Neat heat: How to avoid the poorhouse

Beck Cohen

 Q.  Baby, it's cold outside! How can I stay toasty this winter with my natural gas heater? –Frigid in Fluvanna

 A: Natural gas is a popular form of heating in Charlottesville and surrounding counties– that is, when and where it's available. However, gas prices have been rising around the nation recently, so such furnaces have become less cost-efficient this fall.

There are certainly ways for homeowners to keep their gas prices down, though. Because gas furnaces can recover temperatures quickly, programmable thermostats are wise investments. Most people aren't at home during the weekdays, so they can program these thermostats to have lower temperatures while they're at work or asleep at night. 62 degrees is a reasonable setback temperature, safe for pets and not so low that you'll waste money when raising the temperature back to normal. A good occupied temperature–for when you're at home and not in bed– is 68 degrees.

Another money-saving technique is to minimize infiltration. In layman's terms: don't leave windows cracked open. Also, don't play with your thermostat more than necessary, turning it up to 90 degrees, then back to 75 an hour later, for instance. Keeping consistent temperatures for several hours at a time will save on gas and therefore money.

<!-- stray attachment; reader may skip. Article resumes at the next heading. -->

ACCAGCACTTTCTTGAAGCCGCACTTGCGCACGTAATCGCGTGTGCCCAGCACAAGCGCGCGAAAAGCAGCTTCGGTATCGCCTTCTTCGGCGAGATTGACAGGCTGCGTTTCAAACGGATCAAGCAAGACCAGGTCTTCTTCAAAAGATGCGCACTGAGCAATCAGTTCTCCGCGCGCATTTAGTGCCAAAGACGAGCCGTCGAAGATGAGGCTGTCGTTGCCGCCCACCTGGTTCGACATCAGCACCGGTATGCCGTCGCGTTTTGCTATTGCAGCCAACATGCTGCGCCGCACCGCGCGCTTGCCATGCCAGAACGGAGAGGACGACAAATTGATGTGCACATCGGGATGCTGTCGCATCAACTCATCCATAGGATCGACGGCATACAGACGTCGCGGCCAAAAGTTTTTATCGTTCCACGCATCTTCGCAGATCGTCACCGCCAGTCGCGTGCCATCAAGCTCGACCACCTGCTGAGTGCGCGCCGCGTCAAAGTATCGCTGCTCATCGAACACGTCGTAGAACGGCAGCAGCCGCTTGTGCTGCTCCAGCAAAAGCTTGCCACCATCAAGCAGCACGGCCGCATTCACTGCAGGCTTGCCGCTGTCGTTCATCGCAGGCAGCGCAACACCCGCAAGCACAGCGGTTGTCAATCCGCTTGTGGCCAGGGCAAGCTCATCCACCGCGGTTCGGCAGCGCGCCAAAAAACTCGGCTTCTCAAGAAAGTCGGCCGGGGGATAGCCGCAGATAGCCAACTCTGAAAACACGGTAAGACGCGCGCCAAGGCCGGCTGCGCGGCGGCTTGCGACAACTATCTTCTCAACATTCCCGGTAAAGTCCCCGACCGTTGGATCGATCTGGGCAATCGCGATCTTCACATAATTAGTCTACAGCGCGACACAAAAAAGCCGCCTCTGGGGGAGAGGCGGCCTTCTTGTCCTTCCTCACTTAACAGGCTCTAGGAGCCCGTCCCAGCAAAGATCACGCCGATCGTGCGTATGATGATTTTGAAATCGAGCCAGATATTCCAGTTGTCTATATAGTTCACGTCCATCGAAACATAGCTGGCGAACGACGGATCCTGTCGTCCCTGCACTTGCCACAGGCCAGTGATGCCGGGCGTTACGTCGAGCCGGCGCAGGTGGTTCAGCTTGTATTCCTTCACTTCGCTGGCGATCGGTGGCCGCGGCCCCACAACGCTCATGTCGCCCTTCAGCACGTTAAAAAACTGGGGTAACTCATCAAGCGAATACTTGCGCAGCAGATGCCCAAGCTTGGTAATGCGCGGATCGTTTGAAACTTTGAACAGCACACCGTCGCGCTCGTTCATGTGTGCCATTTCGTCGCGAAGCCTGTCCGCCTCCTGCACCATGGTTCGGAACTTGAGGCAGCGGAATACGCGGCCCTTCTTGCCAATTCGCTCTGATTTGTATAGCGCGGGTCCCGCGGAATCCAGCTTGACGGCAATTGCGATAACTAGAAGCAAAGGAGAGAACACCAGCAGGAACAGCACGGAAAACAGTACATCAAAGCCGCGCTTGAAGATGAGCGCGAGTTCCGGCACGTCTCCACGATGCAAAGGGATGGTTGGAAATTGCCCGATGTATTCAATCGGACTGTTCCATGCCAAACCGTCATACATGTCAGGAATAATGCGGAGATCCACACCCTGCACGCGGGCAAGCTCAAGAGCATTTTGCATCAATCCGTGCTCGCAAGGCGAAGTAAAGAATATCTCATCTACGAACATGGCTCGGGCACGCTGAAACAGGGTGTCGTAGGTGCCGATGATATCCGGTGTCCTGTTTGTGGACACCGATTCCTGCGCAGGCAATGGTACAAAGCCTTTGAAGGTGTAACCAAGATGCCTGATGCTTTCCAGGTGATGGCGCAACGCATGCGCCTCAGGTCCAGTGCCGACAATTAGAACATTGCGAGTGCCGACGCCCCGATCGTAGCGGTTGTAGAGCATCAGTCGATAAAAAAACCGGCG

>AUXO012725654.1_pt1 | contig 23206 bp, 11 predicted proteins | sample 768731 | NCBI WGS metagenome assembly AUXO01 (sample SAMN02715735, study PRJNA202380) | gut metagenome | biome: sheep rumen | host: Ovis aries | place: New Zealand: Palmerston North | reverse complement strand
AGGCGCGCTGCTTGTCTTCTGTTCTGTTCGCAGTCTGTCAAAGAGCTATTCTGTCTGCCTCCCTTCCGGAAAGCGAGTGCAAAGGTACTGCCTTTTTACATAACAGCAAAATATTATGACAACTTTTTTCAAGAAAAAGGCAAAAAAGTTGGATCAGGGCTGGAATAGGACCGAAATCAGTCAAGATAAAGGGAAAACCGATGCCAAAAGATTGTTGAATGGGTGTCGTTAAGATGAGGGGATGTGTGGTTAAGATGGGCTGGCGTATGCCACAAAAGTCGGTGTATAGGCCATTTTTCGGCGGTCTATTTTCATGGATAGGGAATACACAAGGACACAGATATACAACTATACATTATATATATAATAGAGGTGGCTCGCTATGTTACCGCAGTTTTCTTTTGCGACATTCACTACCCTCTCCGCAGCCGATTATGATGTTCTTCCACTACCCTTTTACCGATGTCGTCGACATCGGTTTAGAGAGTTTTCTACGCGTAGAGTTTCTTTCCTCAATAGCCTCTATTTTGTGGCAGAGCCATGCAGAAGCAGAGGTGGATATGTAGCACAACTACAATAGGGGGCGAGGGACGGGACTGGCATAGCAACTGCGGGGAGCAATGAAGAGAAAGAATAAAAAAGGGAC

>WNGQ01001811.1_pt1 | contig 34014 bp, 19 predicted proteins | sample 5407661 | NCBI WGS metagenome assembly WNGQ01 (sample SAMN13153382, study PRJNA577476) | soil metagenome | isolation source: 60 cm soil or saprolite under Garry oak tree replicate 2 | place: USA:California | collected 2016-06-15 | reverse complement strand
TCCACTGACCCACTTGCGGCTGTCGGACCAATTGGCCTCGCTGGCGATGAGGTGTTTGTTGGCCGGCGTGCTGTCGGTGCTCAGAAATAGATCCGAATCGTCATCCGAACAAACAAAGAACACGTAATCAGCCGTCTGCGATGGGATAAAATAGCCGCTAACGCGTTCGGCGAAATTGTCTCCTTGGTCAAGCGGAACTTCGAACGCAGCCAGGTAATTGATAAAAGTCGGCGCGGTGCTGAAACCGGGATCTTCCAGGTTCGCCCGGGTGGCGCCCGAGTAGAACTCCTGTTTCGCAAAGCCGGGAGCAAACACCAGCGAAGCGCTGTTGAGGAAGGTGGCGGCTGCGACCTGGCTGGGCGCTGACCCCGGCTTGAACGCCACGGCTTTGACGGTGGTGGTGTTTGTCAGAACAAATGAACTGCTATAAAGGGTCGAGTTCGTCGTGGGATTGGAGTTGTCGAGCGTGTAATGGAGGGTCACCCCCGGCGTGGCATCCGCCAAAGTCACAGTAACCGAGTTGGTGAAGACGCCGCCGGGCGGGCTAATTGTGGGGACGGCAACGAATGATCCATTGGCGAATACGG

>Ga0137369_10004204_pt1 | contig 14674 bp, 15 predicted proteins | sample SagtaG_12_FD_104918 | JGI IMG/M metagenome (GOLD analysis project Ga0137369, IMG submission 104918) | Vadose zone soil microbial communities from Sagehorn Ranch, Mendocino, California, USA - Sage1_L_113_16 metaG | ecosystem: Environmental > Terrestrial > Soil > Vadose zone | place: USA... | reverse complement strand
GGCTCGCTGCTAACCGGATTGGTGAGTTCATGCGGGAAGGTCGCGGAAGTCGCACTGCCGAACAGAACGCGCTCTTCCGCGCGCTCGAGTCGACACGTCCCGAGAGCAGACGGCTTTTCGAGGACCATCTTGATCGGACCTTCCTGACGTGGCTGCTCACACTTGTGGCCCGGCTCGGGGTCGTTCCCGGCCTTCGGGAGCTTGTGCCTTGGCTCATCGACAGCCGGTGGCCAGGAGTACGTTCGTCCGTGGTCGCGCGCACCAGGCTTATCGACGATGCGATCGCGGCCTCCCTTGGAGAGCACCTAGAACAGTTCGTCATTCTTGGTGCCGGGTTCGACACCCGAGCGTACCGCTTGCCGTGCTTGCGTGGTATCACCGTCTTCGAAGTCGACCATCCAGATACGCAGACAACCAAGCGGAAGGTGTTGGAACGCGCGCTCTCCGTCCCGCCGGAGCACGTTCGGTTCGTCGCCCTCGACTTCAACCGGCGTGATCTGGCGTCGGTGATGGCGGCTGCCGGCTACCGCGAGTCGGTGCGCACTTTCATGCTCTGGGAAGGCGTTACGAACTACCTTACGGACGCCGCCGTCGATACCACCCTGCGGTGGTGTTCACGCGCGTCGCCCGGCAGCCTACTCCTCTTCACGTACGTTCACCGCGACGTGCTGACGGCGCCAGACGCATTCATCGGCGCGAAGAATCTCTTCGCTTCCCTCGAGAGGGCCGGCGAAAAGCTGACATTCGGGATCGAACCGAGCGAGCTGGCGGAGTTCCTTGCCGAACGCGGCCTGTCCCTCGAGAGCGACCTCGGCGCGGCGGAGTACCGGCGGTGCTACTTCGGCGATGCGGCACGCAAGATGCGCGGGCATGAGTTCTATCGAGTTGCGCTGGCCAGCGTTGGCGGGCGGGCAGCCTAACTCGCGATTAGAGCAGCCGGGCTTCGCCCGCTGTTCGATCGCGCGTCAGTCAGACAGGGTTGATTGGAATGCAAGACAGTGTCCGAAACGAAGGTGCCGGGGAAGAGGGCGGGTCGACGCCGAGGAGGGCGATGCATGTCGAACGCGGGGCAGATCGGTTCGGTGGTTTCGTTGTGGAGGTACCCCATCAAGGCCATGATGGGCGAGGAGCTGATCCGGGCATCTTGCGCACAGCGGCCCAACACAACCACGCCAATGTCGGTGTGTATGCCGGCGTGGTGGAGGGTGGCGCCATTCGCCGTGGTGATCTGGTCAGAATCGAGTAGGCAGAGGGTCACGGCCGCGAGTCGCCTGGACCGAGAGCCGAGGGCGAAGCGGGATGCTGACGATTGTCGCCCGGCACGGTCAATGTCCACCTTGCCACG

Homeowners should service their gas heaters bi-annually, planning for one of the checks prior to the heating season. Several companies offer service agreements or plans, but, depending on the equipment, a lot of the maintenance doesn't have to be performed by professionals. Most homeowners can change filters, oil fan motors, and check flues on their own. Routine maintenance is undoubtedly the best way to care for your heating equipment.

Don't try to fix your heater on your own if it turns off because of the safety limits switch. If your furnace shuts off on its own because of safety issues, and you simply reset the safety switch to restart the heat, you haven't fixed the problem. You could have blocked flues, a bad burner, or any number of other problems that require a service technician.

Finally, call a professional if your system is frequently turning on and off by itself (short-cycling), running continuously, or if your fan is on but not emitting any heat.

Jerry Kidd of Beck Cohen